This review is the ISRP’s final review of information supporting a scope change for the Latah Soil and Water Conservation District’s (Latah SWCD) project Restore Potlatch River Watershed (200206100). The Latah SWCD requested new work elements be added to the existing project to address significant limiting factors as outlined in the Potlatch River Watershed Management Plan. The work elements are designed to address upland issues as well as instream habitat and riparian issues.
The work elements include:
- WE#27 – Remove Debris
- WE#29 – Increase Instream Habitat Complexity
- WE#30 – Realign, Connect, and/or Create Channel
- WE#33 – Decommission Road/Relocate Road
- WE#84 – Remove/Install Diversion
- WE#181 – Create, Restore, and/or Enhance Wetland
- WE#184 – Install Fish Passage Structure
- WE#186 – Operate and Maintain Habitat/Passage/Structure
This action is addressed in the recently signed Memorandum of Agreement between the State of Idaho and the FCRPS action agencies.
This review began with the Council’s November 2008 request for us to review the Latah SWCD’s scope change request. We reviewed that information, and on December 19, 2008 requested a response. On February 23, 2009, we received a response. We reviewed the response and released a memo on March 27, 2009. In that review, we found that the proposal met scientific review criteria in part. Specifically we recommended that four work elements were justified: 27, 33, 186, and 84 (although the benefits expected from replacing old culverts with "fish friendly" culverts were not adequately justified). Four other work elements – Big Bear Creek cascade fish passage improvement, 29, 30, 181, and 184 – were not described in such a way to ecologically justify their bioengineering approach. In addition, their plans for monitoring and evaluation were not sufficiently described. On April 10, 2009, the Latah SWCD responded to our concerns. Our review follows below. ISRP April 2009 Final Recommendation: Meets Scientific Review Criteria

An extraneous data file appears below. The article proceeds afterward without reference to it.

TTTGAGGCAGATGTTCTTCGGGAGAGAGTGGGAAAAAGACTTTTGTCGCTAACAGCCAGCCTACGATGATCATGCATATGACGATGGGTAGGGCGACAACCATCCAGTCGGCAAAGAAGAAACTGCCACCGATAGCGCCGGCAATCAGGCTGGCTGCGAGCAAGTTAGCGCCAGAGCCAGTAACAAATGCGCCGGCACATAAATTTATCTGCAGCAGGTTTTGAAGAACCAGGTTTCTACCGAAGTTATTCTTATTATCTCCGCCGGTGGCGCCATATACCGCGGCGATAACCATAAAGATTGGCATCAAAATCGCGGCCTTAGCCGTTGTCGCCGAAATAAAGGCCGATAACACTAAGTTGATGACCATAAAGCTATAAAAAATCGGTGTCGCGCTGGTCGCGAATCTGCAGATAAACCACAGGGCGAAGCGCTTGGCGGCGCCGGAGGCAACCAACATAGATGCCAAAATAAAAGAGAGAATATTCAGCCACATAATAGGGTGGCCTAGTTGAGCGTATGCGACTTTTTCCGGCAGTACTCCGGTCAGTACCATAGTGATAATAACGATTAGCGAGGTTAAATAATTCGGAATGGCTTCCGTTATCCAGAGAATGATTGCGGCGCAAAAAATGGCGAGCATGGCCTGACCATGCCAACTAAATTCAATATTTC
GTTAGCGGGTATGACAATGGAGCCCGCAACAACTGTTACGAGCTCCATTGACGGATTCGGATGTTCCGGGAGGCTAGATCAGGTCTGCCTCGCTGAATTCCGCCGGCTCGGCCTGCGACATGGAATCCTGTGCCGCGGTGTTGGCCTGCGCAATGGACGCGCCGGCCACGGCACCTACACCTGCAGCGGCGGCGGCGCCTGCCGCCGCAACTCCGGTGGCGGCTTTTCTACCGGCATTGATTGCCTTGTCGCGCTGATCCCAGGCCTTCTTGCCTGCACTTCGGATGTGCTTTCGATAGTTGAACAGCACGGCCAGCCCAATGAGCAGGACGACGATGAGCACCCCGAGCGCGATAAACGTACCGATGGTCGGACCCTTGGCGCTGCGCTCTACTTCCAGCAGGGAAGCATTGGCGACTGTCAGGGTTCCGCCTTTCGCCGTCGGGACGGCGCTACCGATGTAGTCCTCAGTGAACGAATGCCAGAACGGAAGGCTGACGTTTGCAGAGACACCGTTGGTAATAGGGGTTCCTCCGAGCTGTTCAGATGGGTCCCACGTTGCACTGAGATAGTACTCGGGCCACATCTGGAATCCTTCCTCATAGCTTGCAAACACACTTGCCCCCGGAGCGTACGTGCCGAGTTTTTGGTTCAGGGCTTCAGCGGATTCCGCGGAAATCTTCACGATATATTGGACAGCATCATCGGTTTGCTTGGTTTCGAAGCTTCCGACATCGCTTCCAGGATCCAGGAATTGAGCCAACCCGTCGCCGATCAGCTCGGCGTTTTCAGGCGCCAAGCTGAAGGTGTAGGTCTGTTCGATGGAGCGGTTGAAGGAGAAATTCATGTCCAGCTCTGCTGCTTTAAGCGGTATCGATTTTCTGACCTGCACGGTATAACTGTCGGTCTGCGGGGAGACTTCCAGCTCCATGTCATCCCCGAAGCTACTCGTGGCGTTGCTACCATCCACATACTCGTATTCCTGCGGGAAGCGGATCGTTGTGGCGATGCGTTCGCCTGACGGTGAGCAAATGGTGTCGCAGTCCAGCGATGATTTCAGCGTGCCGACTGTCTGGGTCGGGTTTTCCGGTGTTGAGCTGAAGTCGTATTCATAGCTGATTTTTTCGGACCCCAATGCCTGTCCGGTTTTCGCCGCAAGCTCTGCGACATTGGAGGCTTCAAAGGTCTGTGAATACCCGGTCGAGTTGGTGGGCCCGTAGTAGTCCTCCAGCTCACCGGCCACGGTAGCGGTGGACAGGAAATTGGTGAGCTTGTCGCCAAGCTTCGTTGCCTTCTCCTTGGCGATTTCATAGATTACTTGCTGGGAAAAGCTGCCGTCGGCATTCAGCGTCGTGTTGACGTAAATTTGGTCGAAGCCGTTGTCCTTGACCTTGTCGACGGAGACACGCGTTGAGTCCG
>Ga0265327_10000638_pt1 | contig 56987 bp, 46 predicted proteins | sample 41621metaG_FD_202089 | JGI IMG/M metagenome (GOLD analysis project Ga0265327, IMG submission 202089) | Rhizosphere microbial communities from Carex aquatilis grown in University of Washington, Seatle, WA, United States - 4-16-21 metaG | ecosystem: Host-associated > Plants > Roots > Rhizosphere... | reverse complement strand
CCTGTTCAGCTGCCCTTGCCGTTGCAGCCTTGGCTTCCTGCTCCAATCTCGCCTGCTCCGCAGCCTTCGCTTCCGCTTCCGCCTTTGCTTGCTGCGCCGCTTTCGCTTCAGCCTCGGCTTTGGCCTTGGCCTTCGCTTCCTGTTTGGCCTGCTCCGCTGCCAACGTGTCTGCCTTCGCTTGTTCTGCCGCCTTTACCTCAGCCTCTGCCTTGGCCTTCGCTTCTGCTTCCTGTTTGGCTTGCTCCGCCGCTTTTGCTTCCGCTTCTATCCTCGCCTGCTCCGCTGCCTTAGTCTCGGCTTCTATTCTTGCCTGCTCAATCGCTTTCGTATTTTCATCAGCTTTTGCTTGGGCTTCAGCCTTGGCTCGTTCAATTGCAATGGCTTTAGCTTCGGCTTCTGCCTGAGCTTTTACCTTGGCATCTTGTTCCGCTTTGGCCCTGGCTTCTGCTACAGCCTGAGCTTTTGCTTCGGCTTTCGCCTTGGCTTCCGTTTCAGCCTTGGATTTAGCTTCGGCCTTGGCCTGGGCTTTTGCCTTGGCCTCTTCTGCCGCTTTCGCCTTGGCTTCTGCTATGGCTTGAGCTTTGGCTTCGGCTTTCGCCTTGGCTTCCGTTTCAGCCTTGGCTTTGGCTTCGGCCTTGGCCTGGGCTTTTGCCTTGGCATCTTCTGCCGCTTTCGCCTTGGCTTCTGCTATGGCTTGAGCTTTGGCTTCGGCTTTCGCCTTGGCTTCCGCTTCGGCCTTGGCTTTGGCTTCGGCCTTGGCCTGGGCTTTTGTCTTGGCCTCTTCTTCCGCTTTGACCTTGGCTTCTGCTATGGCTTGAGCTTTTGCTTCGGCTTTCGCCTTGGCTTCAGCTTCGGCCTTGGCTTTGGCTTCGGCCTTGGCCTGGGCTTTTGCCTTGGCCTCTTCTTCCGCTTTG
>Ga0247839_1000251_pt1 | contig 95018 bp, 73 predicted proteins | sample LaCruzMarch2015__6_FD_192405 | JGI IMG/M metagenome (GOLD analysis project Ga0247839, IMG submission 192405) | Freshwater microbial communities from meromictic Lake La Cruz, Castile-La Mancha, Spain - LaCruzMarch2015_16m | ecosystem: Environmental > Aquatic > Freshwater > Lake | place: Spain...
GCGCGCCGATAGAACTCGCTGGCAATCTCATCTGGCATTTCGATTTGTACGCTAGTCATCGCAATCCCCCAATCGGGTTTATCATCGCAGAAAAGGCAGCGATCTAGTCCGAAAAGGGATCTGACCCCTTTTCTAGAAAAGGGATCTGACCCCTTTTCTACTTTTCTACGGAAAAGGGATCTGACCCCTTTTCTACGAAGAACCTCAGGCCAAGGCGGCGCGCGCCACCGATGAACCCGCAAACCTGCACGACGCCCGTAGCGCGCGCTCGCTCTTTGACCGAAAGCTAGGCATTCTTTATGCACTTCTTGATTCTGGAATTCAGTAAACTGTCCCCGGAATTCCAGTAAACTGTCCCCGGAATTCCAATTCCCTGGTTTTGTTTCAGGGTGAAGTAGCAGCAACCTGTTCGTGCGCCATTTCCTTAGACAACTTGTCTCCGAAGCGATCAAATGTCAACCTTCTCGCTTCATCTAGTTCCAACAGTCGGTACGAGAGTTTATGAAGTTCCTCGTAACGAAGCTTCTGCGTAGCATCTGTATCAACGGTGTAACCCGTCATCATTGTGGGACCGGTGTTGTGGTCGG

The Latah SWCD’s April response provided additional information regarding the proposal to add eight work elements to its existing BPA contract and enables the ISRP to now fully support the request. The work elements not fully supported in the ISRP 2009-8 report – Big Bear Creek cascade fish passage improvement, WE 29, WE 30, WE 181, and WE 184 – are now described in such a way that we can fully appreciate and support the ecological justification for the bioengineering approach that has been and will be employed. Additional information regarding the monitoring and evaluation program was presented to show how components will be coordinated with specific respect to this proposal and results incorporated into future management actions for the Potlatch watershed. The letter of support from NOAA (that provides funding for Latah SWCD through the Pacific Coast Salmon Recovery Fund) was helpful, especially as it indicated that agency’s endorsement of Potlatch results to date and the monitoring protocol and track record. ISRP April 2009 Final Comments
1. Technical Justification, Program Significance and Consistency, and Project Relationships (proposal sections B-D)
The response provided additional clarification in regard to several issues. It gave supplemental information based on project survey data with respect to pools in the Potlatch tributaries, their thermal regime, and their use by juvenile steelhead.